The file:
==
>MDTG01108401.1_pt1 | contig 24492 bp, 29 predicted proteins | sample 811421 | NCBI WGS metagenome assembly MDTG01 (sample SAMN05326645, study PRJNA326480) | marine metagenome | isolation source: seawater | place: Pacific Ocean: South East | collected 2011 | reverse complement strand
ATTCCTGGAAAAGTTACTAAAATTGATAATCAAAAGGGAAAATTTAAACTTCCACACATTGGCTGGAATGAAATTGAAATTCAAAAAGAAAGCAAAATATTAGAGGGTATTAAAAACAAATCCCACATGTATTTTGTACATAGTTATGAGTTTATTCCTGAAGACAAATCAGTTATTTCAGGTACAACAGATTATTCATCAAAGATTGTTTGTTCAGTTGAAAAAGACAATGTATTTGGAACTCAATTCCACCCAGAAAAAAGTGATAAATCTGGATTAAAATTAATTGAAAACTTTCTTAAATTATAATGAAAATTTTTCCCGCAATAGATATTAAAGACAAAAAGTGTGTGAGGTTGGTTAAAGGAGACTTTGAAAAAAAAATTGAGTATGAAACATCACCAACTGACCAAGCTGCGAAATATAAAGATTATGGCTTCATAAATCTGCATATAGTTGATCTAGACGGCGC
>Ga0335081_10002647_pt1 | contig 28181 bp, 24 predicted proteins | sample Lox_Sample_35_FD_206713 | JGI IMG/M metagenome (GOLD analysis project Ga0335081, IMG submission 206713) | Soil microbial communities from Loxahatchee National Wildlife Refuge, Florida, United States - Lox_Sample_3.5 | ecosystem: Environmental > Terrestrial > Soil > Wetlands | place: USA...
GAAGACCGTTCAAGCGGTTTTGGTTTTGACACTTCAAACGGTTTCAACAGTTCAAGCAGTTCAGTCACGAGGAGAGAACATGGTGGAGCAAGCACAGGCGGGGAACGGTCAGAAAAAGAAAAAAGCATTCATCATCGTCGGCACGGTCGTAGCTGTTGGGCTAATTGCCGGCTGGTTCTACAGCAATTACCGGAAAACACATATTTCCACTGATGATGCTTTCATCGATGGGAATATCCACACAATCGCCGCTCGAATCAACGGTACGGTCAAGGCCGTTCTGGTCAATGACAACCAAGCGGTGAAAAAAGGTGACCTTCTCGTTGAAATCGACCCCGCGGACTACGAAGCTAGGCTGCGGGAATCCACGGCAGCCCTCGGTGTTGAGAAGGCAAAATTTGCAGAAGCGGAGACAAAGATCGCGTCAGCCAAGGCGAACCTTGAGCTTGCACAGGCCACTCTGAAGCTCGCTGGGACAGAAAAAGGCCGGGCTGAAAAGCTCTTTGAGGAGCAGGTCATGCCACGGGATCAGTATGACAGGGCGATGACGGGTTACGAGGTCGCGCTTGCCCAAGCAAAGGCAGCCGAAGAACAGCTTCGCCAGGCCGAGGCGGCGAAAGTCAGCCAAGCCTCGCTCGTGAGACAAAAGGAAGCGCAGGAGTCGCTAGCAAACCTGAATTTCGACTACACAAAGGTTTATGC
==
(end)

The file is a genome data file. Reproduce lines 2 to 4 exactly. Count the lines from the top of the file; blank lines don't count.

ATTCCTGGAAAAGTTACTAAAATTGATAATCAAAAGGGAAAATTTAAACTTCCACACATTGGCTGGAATGAAATTGAAATTCAAAAAGAAAGCAAAATATTAGAGGGTATTAAAAACAAATCCCACATGTATTTTGTACATAGTTATGAGTTTATTCCTGAAGACAAATCAGTTATTTCAGGTACAACAGATTATTCATCAAAGATTGTTTGTTCAGTTGAAAAAGACAATGTATTTGGAACTCAATTCCACCCAGAAAAAAGTGATAAATCTGGATTAAAATTAATTGAAAACTTTCTTAAATTATAATGAAAATTTTTCCCGCAATAGATATTAAAGACAAAAAGTGTGTGAGGTTGGTTAAAGGAGACTTTGAAAAAAAAATTGAGTATGAAACATCACCAACTGACCAAGCTGCGAAATATAAAGATTATGGCTTCATAAATCTGCATATAGTTGATCTAGACGGCGC
>Ga0335081_10002647_pt1 | contig 28181 bp, 24 predicted proteins | sample Lox_Sample_35_FD_206713 | JGI IMG/M metagenome (GOLD analysis project Ga0335081, IMG submission 206713) | Soil microbial communities from Loxahatchee National Wildlife Refuge, Florida, United States - Lox_Sample_3.5 | ecosystem: Environmental > Terrestrial > Soil > Wetlands | place: USA...
GAAGACCGTTCAAGCGGTTTTGGTTTTGACACTTCAAACGGTTTCAACAGTTCAAGCAGTTCAGTCACGAGGAGAGAACATGGTGGAGCAAGCACAGGCGGGGAACGGTCAGAAAAAGAAAAAAGCATTCATCATCGTCGGCACGGTCGTAGCTGTTGGGCTAATTGCCGGCTGGTTCTACAGCAATTACCGGAAAACACATATTTCCACTGATGATGCTTTCATCGATGGGAATATCCACACAATCGCCGCTCGAATCAACGGTACGGTCAAGGCCGTTCTGGTCAATGACAACCAAGCGGTGAAAAAAGGTGACCTTCTCGTTGAAATCGACCCCGCGGACTACGAAGCTAGGCTGCGGGAATCCACGGCAGCCCTCGGTGTTGAGAAGGCAAAATTTGCAGAAGCGGAGACAAAGATCGCGTCAGCCAAGGCGAACCTTGAGCTTGCACAGGCCACTCTGAAGCTCGCTGGGACAGAAAAAGGCCGGGCTGAAAAGCTCTTTGAGGAGCAGGTCATGCCACGGGATCAGTATGACAGGGCGATGACGGGTTACGAGGTCGCGCTTGCCCAAGCAAAGGCAGCCGAAGAACAGCTTCGCCAGGCCGAGGCGGCGAAAGTCAGCCAAGCCTCGCTCGTGAGACAAAAGGAAGCGCAGGAGTCGCTAGCAAACCTGAATTTCGACTACACAAAGGTTTATGC